Renault's investment in Dacia continues to pay off in the showroom and on the balance sheet. The low-frills brand set new sales records worldwide, in Europe and in France last year, which is why the Romania-based carmaker will not be "reinventing the wheel," commercial director Francois Mariotte told Automotive News Europe. That means Dacia plans to keep making upgrades to its lineup without boosting prices for its refreshed models.
Last autumn, for example, Dacia introduced redesigned versions of four key models, including its top-selling Sandero, but kept prices the same. Despite this, Mariotte is confident Dacia will remain a money-maker for its parent, but he, like all executives at Renault, refused to divulge whether analyst estimates that Dacia's profit margin is as high as 10 percent are correct.
"Are we making a lot of money? Let's keep a level head -- our models are for the subcompact and compact segments and prices remain affordable so we don't have margins like some premium carmakers do," Mariotte said. "But at the end of the day, we are certainly adding profits to Renault."
A key to Dacia's success is its appeal to budget-conscious buyers in Europe, where sales increased 11 percent to a new high of 415,010 vehicles, Renault reported last month. That growth rate was nearly double the pace of the overall European market, which rose 6.5 percent to 15.1 million vehicles, according to data from industry association ACEA.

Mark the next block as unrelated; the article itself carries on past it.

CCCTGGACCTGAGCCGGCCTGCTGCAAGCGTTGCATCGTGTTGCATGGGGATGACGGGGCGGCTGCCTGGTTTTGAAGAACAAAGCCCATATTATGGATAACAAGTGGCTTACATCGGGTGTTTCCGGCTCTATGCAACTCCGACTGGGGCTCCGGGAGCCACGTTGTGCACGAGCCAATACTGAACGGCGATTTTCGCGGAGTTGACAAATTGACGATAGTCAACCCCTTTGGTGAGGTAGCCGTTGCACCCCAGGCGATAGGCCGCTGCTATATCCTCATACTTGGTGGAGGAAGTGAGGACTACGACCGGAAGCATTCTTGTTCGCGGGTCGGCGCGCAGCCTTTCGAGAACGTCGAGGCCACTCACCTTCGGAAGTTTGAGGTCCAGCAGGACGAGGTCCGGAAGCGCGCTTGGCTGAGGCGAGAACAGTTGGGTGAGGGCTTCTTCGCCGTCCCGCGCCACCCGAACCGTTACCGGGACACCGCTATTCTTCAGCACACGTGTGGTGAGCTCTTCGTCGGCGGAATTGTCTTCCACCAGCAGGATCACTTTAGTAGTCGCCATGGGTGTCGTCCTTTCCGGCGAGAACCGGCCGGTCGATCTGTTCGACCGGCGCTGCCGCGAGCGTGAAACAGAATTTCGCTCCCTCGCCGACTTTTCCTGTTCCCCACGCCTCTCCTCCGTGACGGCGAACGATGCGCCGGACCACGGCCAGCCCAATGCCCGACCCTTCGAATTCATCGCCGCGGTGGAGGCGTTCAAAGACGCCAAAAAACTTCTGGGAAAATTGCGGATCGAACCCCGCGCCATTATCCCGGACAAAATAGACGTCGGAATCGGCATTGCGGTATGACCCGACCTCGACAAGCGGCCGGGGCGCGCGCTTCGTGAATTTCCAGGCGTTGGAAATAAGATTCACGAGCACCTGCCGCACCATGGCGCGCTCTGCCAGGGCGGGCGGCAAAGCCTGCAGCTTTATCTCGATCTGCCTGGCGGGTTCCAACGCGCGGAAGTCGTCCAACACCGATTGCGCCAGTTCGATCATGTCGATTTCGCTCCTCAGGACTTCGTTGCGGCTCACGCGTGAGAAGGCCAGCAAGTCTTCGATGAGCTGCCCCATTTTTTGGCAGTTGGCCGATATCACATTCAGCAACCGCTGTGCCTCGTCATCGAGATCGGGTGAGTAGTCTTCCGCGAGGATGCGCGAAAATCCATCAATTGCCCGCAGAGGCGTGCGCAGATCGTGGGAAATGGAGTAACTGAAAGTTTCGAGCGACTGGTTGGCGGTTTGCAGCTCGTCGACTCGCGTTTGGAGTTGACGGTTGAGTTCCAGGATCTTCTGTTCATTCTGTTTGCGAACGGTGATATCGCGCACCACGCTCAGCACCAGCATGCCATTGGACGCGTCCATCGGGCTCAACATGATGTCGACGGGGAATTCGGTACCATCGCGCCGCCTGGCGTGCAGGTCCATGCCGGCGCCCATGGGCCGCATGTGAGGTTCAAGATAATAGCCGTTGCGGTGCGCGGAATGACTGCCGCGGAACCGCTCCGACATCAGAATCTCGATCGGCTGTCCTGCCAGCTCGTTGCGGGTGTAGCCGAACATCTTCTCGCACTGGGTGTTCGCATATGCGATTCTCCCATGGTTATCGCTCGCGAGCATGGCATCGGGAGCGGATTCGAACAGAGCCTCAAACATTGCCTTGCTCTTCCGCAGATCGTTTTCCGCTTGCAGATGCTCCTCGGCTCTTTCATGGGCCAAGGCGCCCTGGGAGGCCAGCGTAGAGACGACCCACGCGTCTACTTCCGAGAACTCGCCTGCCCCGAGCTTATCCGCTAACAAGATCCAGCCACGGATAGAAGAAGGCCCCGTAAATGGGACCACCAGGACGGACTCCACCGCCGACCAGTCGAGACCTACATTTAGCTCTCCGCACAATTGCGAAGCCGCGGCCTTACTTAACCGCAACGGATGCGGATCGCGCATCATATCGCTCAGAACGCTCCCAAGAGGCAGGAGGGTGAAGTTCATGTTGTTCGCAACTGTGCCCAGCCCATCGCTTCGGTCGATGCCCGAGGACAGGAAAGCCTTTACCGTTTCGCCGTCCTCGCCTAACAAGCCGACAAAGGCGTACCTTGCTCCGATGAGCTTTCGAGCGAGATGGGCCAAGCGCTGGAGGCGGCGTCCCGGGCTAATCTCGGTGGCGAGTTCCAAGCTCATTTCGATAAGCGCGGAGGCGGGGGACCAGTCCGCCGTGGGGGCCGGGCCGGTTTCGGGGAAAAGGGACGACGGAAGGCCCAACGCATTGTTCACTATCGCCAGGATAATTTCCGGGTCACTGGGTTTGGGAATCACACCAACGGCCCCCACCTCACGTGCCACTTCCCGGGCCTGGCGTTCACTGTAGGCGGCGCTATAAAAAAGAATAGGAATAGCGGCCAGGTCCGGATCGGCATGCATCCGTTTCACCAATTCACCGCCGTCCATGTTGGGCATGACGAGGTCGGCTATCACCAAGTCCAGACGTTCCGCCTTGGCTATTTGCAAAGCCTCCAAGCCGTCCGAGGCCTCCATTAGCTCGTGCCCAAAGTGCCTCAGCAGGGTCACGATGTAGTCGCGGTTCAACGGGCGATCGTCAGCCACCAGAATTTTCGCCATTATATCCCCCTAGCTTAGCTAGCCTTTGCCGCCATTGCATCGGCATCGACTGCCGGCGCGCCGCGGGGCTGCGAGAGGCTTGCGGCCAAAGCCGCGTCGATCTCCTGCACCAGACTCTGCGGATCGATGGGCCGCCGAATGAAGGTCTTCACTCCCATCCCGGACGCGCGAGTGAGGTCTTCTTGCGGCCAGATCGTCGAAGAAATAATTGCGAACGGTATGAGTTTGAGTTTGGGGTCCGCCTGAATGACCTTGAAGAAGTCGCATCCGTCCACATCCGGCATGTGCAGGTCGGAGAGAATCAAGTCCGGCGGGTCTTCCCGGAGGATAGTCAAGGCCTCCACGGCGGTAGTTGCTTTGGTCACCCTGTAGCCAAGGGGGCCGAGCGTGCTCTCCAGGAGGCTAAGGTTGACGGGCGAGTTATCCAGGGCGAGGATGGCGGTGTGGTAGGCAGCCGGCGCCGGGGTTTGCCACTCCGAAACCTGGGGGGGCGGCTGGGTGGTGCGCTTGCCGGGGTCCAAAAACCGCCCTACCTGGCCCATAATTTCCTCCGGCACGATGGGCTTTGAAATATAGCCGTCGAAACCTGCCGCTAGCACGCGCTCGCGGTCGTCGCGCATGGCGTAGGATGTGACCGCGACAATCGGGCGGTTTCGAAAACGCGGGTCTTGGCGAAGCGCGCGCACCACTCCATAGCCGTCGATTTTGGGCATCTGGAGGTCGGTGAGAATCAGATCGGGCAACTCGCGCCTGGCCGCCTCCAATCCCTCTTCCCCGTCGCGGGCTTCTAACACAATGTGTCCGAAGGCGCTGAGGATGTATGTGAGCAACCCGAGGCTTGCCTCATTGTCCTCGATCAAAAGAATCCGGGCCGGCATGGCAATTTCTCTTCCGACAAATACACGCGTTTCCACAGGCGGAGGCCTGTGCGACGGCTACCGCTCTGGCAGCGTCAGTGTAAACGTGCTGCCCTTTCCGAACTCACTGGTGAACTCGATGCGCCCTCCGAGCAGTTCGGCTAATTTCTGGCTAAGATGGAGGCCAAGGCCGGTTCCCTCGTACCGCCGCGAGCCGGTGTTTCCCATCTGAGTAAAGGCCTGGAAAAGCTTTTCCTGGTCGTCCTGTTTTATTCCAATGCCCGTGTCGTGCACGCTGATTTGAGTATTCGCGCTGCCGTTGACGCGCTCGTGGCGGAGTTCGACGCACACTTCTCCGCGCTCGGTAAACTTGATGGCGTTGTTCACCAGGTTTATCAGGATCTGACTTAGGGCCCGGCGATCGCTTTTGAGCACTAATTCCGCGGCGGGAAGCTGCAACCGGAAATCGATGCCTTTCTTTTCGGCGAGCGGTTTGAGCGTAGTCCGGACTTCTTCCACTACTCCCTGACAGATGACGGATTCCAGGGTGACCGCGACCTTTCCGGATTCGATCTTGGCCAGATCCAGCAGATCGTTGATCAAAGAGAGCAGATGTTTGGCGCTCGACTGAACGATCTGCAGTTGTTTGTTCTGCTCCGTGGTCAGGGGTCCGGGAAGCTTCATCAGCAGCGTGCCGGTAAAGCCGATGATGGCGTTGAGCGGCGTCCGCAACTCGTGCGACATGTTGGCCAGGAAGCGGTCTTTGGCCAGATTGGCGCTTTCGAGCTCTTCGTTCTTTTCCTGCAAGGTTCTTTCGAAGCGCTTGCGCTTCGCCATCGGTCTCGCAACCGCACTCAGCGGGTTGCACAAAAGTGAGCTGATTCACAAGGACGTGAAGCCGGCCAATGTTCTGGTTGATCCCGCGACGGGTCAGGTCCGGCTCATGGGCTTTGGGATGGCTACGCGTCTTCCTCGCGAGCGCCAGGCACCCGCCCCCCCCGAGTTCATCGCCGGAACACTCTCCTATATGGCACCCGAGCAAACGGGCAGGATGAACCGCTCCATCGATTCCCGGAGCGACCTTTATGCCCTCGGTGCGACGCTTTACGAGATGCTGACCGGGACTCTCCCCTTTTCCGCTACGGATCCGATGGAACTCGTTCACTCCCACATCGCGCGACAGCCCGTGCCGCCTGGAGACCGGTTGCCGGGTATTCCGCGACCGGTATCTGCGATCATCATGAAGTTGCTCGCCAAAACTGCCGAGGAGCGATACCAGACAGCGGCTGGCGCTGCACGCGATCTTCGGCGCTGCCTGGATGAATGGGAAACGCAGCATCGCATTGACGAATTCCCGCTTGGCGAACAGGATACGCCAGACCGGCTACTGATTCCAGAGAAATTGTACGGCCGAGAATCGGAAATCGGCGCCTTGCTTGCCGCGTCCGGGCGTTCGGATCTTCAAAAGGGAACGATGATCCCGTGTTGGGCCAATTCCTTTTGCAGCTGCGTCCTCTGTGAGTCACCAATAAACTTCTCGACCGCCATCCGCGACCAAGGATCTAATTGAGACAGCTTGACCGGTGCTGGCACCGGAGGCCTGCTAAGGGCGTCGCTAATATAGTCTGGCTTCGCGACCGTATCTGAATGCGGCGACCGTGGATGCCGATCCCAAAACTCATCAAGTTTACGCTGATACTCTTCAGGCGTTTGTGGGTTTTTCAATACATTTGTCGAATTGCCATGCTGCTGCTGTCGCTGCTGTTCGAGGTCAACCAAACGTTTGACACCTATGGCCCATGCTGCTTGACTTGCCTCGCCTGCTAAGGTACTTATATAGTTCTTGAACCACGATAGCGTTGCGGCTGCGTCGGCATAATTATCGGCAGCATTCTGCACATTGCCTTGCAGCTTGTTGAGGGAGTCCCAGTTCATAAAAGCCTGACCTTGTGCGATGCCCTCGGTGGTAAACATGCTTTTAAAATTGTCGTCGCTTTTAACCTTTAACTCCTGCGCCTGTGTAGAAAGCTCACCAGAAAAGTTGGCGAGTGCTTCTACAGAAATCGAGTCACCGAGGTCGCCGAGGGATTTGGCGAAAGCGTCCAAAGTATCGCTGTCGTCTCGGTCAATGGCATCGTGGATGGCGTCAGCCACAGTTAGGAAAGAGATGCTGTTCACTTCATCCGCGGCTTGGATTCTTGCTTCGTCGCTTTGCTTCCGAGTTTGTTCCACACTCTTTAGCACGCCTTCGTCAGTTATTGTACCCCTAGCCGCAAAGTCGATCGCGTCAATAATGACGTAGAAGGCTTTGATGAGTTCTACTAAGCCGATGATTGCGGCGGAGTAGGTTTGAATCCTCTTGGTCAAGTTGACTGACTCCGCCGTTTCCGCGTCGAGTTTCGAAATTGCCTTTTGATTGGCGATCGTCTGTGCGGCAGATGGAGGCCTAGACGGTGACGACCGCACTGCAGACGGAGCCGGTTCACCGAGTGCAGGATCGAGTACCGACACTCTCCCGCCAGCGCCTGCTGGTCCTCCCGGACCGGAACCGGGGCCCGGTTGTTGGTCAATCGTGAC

Dacia's No. 1 market is France, where it had 112,000 sales last year and where it ranks as the No. 4-selling brand to private customers, Renault said.
While many mass market automakers rely on less-lucrative fleet channels to maintain their high volumes, Dacia has largely built its reputation on sales to private customers, who represent more than 80 percent of its buyers.
Mariotte said Dacia customers are cost sensitive but getting value for money is what is most important to them. "Sandero Stepway and Duster customers also tend to opt for pricier options," Mariotte said. "They are looking to make intelligent purchases and are not necessarily looking to just buy the cheapest car possible."
Through 11 months of 2016, the Sandero and Duster model lines were Dacia's No. 1 and No. 2 sellers in Europe. Sandero sales were up 16 percent to 155,803 while demand for the Duster rose 11 percent to 127,079, according to market researcher JATO Dynamics.
Globally, Dacia boosted sales 6 percent to 584,219 vehicles thanks to a strong contribution from Morocco, where its volume increased 16 percent to 43,408 units last year. Dacia and the Renault brand have a combined market share of 37.8 percent in Morocco, where they produce cars in Tangier and Casablanca.
Dacia is confident that sales will remain strong this year as it plans to roll out the new-generation Duster. Other than that, however, it will mainly rely on its recently refreshed lineup to meet demand. Some of the upgrades include new front lighting, improved engines and the addition of a dual-clutch transmission to the Duster.
Market watchers say that Dacia has succeeded by keeping its prices attainable, especially for customers in EU markets hit hardest by the last recession.
"We are still seeing a lot of customers renewing vehicles after a hiatus. For customers wanting a new car, Dacia is one of the cheapest ways to achieve this," Ian Fletcher, a senior analyst for IHS Automotive, said. "These types of customer are less likely to care how recently it has been replaced, which makes the age factor less relevant."